by Samantha Maciag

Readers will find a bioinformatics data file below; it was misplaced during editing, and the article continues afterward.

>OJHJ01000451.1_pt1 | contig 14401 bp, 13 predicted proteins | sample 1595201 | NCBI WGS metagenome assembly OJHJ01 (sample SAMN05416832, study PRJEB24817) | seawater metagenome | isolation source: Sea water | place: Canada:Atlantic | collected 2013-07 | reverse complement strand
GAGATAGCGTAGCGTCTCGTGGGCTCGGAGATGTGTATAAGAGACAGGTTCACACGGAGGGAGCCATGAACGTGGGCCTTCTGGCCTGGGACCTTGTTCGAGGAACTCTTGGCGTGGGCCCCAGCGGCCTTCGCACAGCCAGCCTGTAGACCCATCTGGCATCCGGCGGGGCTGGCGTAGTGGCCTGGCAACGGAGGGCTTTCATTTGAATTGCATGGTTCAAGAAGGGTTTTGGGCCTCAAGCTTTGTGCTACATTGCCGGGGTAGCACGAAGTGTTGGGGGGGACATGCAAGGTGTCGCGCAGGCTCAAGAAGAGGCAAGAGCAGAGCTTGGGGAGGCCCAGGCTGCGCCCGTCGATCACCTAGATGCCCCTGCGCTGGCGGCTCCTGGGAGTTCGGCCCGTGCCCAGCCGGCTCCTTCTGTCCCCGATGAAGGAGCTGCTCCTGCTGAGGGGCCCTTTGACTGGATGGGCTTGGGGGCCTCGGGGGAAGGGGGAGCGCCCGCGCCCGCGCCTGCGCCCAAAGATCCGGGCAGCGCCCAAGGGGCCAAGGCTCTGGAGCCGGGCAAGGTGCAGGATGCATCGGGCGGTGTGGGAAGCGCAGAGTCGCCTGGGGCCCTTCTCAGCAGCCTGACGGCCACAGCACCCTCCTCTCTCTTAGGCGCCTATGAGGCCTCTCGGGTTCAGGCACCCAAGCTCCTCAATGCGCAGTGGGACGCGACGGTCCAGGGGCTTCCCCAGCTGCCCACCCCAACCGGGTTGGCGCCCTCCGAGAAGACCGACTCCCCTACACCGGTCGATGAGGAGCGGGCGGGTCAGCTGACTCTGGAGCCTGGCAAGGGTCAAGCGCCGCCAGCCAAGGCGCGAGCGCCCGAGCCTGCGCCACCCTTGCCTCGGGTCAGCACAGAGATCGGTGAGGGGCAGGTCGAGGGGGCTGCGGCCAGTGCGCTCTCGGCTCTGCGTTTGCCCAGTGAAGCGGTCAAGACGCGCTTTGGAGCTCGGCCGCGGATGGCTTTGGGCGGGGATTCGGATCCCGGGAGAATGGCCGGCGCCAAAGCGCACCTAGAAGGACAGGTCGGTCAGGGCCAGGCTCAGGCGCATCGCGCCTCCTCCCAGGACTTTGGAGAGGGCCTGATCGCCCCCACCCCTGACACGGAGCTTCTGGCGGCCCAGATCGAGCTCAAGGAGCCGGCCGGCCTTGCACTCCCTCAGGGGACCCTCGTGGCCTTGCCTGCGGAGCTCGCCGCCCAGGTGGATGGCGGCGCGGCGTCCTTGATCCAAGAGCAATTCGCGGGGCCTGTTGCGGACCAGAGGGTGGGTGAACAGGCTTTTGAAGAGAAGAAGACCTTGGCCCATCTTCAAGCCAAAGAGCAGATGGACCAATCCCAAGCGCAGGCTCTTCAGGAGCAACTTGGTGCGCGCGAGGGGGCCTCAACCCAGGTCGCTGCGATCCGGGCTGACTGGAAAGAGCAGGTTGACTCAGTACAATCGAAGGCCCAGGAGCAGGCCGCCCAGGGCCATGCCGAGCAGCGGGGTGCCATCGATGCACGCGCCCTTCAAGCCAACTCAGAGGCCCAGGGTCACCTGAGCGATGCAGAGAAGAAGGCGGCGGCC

What is it about getting the hiccups that turns us into crazy people? I myself very rarely suffer this plight, but I do have numerous friends who turn into giggling, screaming psychos on a mission for a method when yet another horrible case of the hiccups plagues them. What the heck is a hiccup? A little research taught me that a hiccup is an involuntary spasm of the diaphragm. When a sudden, big rush of air flows into your lungs, it can cause your glottis (the space between your vocal chords) to close, causing that "hic" sound. People can develop hiccups from a variety of causes, such as consum- ing excessive alcoholic beverages, eat- ing or drinking too quickly, and pro- longed laughing or coughing. And though we love to hate them, hiccups can serve an important pur- pose. Sometimes they are necessary to dislodge a large chunk of food in your esophagus, or to get a slow-moving piece of food to move more quickly through the digestive track. So now that you know how and why we get hiccups, how can we cure them? You can't, really. But that cer- tainly does not stop people from try- ing. There are countless websites entirely dedicated to methods people can use for ridding themselves of hic- cups. Generally, there are two main types of cures - mental and physical. Mental cures essentially involve talking to yourself and visualization. Things like imagining your hiccups stopping (known on some websites as "mind over hiccup") and having someone bet you a million dollars that you'll never hiccup again can some- times work in the mental sphere. As for the physical aspect, the remedies are beyond strange - suck on a tablespoon of peanut butter, forced burping, drinking from a glass backwards (warning - this may result in a lap full of water), drink a shot of pickle juice, holding your breath, pulling hard on your tongue, or swal- lowing one tablespoon of dry white sugar - are all said to be legitimate cures. Most websites advise that you see a doctor if your hiccups remain for more than three days. Three days? Who in their right mind could stay in their right mind, enduring those spasms, for more than an hour? A variety of news outlets report that a 15-year-old girl in Florida has had extended bouts of the hiccups for the past couple months. According to cbsnews.com, Jennifer Mee hic- cupped as many as 50 times a minute for more than five weeks, starting Jan. 23. The hiccups stopped on Feb. 28, only to begin again on March 15 after being triggered by a nosebleed. Mee's tried many different medical proce- dures, as well as all of the old reme- dies, and nothing stopped the spasms. So, next time you are plagued with even a mildly annoying bout of the hiccups, think of Mee and her def- inite misfortune. Seriously, 50 times a minute, for almost a month - oi!